One Beverly Hills is a striking and dynamic mixed-use urban-resort designed by Foster + Partners in the heart of world-famous Beverly Hills.
The 17.5-acre site is currently one of the largest and most environmentally advanced projects underway in the United States. The site represents the unification of several properties adjacent to the iconic Beverly Hilton and Waldorf Astoria Beverly Hills. One Beverly Hills will add three environmentally sustainable buildings to the site: two residential condominium towers and a third building housing a 42 All-Suite luxury hotel and 37 shared ownership condominiums.
All of this is set around 8-acres of breathtaking botanical gardens that will be planted at the heart of the site. The Beverly Hilton will see extensive upgrades to bring the green of the gardens into the hotel experience. With the driving philosophy of creating the healthiest and future-forward development, the new buildings and gardens of One Beverly Hills are designed to exceed California’s own ambitious sustainability goals. One Beverly Hills is expected to open in 2026.
Norman Foster, Founder and Executive Chairman, Foster + Partners, said, “In its beginnings, Beverly Hills was agricultural flat land – a green oasis that fed a growing urbanity. A century later, we have seized on this inspiration to create an organic architecture that merges with landscape, a large part of which is publicly accessible, creating a shared resource for the city. The richness of Californian culture owes much to its diversity of influences, which comes together with the urgent need for sustainability – particularly conservation and recycling of water for the greenery. We welcome the opportunity to create a holistic masterplan based on a green approach across the entire site.”
Foster + Partners is leading the One Beverly Hills masterplan with Los Angeles based multi-disciplinary design firm RIOS overseeing landscape architecture. The team is working together to establish a unique melding of buildings and landscape with well-being as the central focus. One Beverly Hills will seamlessly integrate the existing Beverly Hilton and Waldorf Astoria Beverly Hills into a unified 17.5-acre site.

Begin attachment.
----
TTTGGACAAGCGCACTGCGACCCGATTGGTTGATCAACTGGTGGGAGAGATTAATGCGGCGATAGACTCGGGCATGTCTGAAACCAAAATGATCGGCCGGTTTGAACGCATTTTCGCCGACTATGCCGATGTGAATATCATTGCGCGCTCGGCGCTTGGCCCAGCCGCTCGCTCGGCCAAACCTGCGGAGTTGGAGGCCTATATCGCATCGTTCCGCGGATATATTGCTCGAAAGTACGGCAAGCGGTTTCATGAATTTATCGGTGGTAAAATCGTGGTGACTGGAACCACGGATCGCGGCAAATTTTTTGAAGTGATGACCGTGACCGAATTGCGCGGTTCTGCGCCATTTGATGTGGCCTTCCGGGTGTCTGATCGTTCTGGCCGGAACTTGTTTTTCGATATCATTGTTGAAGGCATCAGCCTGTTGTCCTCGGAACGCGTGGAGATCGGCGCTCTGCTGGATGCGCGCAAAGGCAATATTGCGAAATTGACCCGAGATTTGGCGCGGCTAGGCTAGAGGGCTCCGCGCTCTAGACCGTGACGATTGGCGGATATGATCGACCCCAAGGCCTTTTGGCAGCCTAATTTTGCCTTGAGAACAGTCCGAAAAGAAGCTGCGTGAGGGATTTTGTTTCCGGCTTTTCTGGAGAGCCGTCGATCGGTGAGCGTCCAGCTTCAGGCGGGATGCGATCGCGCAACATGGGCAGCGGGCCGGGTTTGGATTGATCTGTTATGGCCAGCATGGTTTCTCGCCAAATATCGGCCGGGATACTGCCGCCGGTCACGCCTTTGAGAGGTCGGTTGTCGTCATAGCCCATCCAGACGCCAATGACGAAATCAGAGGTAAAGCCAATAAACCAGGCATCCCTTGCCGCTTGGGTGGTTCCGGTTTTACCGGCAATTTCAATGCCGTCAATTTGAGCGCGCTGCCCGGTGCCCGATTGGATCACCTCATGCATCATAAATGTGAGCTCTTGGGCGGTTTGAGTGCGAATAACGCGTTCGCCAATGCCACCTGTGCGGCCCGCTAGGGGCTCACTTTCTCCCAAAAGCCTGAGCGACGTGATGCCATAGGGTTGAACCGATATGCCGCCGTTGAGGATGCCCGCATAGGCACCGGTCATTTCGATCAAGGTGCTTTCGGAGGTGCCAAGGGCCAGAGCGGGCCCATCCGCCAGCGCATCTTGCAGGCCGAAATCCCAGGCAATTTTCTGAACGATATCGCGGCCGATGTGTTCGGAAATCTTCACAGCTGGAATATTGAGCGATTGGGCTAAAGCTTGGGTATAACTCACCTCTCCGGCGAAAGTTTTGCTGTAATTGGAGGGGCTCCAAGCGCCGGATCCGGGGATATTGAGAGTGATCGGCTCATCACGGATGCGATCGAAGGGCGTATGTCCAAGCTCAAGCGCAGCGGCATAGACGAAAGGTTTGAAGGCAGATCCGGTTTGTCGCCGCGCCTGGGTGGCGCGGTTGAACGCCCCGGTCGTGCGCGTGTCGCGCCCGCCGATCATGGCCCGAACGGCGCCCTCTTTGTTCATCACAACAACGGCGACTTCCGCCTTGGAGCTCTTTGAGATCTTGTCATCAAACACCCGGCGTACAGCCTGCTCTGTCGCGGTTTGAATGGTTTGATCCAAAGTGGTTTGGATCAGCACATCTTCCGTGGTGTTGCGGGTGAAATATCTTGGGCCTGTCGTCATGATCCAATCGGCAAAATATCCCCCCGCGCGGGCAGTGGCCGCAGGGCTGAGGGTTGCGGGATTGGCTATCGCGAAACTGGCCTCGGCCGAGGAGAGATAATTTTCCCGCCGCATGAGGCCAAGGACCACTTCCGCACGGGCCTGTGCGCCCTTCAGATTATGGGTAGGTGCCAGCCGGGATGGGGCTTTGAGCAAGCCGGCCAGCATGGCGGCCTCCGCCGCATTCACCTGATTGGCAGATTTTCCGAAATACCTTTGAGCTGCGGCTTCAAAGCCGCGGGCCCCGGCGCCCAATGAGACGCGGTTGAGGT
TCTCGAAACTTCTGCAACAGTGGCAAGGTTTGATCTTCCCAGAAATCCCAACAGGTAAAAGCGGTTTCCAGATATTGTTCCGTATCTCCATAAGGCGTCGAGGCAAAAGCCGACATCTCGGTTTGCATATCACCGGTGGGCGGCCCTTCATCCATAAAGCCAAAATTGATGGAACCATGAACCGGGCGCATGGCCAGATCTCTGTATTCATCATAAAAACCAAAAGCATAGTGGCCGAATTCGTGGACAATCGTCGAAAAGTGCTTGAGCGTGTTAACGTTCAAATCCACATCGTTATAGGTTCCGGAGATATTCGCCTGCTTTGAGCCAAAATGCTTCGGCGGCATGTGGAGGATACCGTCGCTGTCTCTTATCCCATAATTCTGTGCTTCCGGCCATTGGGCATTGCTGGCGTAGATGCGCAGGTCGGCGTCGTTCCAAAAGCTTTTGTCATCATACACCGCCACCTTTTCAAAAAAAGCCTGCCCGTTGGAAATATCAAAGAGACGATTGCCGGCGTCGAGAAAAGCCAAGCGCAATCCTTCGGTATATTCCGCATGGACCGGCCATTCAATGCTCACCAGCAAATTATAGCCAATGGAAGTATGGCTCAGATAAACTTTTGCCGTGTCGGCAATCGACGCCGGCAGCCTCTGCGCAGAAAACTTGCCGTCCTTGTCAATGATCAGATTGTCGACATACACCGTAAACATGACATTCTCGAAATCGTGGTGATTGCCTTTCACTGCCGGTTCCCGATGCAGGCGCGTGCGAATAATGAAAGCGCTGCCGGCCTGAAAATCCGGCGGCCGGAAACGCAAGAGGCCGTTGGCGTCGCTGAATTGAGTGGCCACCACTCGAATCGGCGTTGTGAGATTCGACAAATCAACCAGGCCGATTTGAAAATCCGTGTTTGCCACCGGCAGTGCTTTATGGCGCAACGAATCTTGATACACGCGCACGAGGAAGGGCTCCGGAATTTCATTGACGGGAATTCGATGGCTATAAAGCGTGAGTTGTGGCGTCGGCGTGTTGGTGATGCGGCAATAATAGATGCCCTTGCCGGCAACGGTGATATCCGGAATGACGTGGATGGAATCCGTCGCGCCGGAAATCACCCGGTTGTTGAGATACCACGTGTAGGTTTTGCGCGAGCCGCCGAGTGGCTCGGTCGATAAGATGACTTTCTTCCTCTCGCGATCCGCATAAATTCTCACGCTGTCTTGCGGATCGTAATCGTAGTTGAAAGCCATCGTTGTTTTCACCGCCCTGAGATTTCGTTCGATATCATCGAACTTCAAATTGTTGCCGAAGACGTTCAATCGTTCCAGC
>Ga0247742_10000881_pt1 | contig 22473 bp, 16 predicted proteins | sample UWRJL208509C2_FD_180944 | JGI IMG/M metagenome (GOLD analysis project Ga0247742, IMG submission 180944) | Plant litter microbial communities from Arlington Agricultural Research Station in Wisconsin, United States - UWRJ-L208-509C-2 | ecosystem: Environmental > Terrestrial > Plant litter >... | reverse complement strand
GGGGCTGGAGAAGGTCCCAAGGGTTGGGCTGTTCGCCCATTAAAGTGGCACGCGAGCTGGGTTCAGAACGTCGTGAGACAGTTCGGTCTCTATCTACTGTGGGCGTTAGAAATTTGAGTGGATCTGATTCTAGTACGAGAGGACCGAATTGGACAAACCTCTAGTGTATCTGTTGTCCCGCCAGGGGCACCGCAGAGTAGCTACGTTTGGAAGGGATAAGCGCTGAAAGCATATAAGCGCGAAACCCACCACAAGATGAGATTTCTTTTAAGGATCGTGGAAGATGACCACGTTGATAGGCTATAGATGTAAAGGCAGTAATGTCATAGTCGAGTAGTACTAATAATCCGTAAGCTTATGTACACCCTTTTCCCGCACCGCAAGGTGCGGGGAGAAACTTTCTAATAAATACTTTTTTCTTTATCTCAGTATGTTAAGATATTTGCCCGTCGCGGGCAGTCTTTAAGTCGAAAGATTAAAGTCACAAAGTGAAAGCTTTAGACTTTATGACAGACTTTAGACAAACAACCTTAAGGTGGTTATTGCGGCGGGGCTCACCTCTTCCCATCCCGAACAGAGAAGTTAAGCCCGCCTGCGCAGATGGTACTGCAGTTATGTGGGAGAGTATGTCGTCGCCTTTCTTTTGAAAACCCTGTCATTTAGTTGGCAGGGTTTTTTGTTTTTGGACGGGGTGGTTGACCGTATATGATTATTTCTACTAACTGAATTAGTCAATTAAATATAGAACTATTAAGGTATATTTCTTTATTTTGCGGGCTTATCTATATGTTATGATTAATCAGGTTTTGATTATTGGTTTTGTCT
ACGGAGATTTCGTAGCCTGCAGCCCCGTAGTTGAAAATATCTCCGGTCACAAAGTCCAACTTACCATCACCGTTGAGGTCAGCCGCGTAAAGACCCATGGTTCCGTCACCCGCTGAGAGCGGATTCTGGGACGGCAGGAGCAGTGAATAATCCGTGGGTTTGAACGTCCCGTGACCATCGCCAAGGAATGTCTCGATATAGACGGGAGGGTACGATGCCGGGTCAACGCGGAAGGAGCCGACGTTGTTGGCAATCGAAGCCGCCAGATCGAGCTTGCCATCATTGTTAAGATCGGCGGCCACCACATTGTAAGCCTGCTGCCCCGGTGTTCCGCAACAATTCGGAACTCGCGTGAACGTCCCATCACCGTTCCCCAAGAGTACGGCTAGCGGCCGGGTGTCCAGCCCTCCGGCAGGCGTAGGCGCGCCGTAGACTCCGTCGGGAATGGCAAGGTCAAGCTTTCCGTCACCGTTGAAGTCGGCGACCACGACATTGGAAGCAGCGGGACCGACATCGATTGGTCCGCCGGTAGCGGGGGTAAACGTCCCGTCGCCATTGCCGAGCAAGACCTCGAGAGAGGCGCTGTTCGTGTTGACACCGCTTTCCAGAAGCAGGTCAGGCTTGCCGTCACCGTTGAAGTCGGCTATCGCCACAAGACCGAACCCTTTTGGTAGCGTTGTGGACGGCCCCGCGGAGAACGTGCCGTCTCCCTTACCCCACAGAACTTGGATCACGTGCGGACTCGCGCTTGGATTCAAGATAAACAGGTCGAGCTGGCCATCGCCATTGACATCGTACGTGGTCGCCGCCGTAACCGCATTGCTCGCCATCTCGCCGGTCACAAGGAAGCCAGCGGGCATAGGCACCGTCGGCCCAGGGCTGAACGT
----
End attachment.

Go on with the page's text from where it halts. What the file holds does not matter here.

The legendary Beverly Hilton will receive significant reinvestment to reflect the design of One Beverly Hills, with a new arrival drive and lobby area, ballroom upgrades, restyled pool and 36 new poolside cabana rooms. A new 38,000-square-foot conference center will have the most sophisticated technology and be enhanced with unique breakout areas that capitalize on the perfect Southern California weather. Joining the established hotels will be a new 10 story building that will include 42 all-suite guest accommodations, a fine dining restaurant and 37 shared ownership condominiums.
Additionally, the two residential towers will maximize privacy and provide unobstructed views from the Pacific Ocean to the mountains beyond the famous Hollywood Hills sign. They will be the two tallest buildings in Beverly Hills, and merge with the gardens and Los Angeles Country Club landscapes by continuing the greenery up the facades. Their curving and receding forms, soft edges and oversized balconies mediate between private living and garden greenery, breaking down boundaries between indoor and outdoor living.